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Posted On: 8th Oct 2018

Gender Equality in Sport

Hafsa Ur-Rehman
Hafsa thinks women in sport shouldn't face negative stereotypes
She wants girls to chase their ambitions and not be put down

‘I feel like the game of rugby reflects life in general. When you’re tackled in the game you can’t just cry about it and lie down, you have to get back up and continue’.

 

Hafsa Ur-Rehman is a girl who plays rugby. Now, she wants to help other young women see why this should not be viewed as a strange sentence.

 

The 18 year old from Halifax has teamed up with Fixers to create a film that challenges gender stereotypes within sport, to encourage girls to pursue their interests without judgement.

 

‘I faced a lot of discrimination around being a girl, and being Asian and playing rugby.’ She explains. ‘I got ridiculed a bit, like ‘why is she playing, why is she not at home with her parents’.

 

‘At first my parents didn’t agree with me playing sport, because they were very uncomfortable with it and what other people thought.’

 

The attitudes of those around her had a detrimental effect on her enjoyment of the sport, making her question whether to keep going.

 

 

 

 

‘I wanted to stop playing rugby quite a few times. I sometimes would have arguments and sometimes I’d just be like ‘I can’t be bothered with this.’ It got me a bit upset at times.’

 

But despite the negative attitudes, Hafsa hopes that her film will help others to overcome challenges as she did.

 

‘I thought that by sharing a bit of my experience, maybe girls will be prepared for challenges, and they’ll be ready and more resilient to try again. There will always be hurdles, but I hope they won’t just give up at the first sight of problems.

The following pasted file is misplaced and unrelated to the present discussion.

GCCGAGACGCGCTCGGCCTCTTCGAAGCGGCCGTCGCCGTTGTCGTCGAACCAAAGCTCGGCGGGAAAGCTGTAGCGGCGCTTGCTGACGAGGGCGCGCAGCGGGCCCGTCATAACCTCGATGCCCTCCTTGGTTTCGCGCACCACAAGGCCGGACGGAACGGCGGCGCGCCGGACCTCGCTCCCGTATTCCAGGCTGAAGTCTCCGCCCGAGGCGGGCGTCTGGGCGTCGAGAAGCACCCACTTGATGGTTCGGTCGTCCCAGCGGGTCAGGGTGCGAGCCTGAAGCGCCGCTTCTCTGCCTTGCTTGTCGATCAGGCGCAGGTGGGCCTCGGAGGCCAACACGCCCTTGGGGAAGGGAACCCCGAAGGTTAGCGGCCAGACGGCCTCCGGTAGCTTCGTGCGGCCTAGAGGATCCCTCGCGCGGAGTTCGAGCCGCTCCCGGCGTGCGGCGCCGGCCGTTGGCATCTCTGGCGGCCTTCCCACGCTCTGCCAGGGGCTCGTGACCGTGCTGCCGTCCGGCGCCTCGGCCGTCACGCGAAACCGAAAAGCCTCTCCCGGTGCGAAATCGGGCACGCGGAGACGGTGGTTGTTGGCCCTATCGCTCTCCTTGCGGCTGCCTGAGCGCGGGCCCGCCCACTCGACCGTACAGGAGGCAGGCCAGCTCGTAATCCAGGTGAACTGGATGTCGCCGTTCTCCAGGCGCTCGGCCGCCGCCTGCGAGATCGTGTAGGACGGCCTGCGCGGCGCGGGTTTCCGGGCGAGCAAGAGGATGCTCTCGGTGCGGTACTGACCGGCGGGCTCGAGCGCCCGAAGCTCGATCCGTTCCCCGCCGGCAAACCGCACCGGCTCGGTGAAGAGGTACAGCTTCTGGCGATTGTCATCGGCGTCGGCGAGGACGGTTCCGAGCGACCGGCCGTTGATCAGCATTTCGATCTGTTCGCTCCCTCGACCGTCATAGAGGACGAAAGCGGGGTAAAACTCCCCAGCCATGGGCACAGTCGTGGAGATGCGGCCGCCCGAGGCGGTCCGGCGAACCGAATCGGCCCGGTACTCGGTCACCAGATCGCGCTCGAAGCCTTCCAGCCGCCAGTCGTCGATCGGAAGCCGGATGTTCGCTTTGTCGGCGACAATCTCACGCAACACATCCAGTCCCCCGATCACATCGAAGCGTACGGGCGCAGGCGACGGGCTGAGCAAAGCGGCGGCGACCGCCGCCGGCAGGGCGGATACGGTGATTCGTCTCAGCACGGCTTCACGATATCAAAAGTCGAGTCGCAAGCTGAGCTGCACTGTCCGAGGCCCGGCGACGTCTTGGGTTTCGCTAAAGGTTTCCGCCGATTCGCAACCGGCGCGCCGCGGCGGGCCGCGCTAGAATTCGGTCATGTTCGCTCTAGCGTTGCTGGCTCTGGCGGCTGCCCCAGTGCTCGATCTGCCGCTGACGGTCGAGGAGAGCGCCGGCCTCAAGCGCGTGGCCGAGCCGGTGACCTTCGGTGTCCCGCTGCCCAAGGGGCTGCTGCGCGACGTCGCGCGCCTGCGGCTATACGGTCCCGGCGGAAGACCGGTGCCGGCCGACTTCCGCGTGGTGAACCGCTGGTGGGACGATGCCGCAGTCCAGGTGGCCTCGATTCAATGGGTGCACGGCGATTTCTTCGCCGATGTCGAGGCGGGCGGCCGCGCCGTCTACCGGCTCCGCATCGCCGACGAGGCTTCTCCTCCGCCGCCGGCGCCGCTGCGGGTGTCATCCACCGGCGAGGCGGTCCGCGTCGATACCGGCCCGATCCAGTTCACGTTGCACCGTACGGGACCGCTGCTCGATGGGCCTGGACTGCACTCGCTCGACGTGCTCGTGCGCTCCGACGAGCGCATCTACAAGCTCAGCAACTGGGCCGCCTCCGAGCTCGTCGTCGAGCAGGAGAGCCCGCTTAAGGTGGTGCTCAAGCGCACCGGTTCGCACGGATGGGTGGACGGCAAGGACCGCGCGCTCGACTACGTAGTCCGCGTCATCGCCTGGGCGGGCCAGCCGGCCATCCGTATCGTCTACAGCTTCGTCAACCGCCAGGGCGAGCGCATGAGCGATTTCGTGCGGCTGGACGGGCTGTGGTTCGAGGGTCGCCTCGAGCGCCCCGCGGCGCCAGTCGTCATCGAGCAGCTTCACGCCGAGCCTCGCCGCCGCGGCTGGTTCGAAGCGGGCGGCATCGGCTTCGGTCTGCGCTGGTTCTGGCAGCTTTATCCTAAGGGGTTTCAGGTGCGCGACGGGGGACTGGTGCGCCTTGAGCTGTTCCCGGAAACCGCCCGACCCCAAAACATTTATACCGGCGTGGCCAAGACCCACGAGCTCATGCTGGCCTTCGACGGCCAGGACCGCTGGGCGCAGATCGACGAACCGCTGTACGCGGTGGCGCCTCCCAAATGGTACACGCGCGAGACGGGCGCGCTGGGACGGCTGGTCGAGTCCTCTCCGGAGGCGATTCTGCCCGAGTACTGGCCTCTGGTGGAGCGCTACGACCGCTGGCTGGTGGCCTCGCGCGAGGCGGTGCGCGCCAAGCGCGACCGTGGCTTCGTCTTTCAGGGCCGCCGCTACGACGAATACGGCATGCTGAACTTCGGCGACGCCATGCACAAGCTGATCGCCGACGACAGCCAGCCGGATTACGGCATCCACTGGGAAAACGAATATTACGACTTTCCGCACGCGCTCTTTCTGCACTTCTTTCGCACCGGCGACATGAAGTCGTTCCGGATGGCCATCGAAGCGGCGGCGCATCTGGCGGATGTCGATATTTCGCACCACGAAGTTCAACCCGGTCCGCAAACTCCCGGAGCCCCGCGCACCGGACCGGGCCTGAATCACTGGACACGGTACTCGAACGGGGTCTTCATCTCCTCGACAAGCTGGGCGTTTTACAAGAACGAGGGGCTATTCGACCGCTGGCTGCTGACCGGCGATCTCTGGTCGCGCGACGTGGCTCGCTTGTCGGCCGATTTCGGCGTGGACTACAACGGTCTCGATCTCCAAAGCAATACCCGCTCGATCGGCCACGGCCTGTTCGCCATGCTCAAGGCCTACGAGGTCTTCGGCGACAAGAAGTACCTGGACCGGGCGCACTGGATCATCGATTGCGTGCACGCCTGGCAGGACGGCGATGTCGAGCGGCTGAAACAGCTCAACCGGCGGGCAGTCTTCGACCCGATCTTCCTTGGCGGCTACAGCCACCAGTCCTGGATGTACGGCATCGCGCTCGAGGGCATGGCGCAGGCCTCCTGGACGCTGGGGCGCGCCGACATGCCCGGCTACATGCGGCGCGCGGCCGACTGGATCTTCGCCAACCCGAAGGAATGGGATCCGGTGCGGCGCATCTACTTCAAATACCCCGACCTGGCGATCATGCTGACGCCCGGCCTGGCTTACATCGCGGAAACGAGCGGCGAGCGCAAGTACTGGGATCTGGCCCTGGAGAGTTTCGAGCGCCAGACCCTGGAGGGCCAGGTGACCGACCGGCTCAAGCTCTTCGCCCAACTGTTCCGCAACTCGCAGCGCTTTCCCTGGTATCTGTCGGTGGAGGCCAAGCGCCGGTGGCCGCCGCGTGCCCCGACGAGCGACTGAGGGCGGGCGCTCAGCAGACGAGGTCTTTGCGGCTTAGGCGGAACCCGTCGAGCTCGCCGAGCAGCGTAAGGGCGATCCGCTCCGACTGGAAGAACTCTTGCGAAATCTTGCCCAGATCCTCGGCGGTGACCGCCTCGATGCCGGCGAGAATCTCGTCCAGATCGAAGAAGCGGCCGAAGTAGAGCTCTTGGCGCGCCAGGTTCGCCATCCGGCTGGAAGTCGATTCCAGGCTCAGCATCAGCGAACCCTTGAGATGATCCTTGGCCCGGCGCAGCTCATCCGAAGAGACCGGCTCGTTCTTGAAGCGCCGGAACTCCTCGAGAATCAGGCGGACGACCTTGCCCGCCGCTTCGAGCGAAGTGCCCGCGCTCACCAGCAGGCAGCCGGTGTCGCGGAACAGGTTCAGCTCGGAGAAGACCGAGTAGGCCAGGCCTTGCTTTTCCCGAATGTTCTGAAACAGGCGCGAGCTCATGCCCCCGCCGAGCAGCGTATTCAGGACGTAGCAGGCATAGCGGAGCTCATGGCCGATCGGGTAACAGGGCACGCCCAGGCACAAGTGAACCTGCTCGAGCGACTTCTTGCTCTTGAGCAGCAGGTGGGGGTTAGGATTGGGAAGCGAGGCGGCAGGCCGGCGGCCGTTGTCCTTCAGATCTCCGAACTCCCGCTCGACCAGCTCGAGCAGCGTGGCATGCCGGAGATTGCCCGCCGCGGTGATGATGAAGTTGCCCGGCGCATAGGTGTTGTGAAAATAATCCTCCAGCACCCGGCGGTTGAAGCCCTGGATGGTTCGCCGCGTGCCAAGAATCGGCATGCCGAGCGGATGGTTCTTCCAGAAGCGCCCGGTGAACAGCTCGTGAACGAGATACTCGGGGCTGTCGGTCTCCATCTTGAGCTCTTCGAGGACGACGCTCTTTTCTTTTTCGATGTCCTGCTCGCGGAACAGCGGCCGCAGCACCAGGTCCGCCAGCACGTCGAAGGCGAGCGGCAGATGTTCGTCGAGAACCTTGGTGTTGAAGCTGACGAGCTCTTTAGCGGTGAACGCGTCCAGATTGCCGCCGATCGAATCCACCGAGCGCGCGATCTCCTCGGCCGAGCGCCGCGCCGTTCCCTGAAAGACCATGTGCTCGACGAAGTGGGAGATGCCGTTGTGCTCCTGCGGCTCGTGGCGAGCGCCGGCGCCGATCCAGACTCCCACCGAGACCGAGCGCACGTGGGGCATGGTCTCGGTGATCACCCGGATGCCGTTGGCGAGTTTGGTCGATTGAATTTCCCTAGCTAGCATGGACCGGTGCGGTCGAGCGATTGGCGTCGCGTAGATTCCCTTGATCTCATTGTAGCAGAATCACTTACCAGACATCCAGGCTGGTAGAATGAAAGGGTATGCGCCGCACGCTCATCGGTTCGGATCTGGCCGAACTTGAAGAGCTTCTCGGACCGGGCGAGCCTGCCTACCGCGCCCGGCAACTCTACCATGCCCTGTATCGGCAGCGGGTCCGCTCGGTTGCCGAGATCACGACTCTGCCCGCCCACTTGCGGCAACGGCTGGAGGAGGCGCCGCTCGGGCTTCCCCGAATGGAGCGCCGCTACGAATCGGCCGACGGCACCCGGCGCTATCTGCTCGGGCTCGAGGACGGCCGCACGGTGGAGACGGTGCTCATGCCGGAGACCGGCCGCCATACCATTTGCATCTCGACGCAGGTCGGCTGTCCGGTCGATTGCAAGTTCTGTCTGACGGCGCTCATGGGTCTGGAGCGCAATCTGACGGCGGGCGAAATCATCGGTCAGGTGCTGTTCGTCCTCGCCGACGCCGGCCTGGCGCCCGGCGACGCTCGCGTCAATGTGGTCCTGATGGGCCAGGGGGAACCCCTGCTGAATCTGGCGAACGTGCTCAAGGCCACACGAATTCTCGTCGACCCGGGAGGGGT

‘I want to remove the expectations of society, and I also want to encourage my sisters to get into sport, or anything they really love doing, and show them it doesn’t matter if they get put down, as long as they enjoy it.

 

'If they think they’re going to be successful in it, then go ahead.’

 

Her resilience has had a positive impact on her life, and she says she now has the full support of her family:

 

‘My dad didn’t like me playing sport and I was really reluctant to portray that kind of image of him,  but I spoke to him about it and he’s definitely come around after three years of me playing rugby. He came to see my first game this year as well’.

 

Hafsa also wants to use her film within primary schools, to stop negative gender stereotypes from becoming prevalent from a young age.

 

'I want to show it to primary school kids and see what they think about it, and showing it to them at a young age might encourage them to be more resilient. Resilience is the key message of my project.’

 

Hafsa's project was funded by the Wellcome Trust

 

 To find other resources on this topic, and watch Fixers films, click on the image below.

 

Author: Matthew Mills

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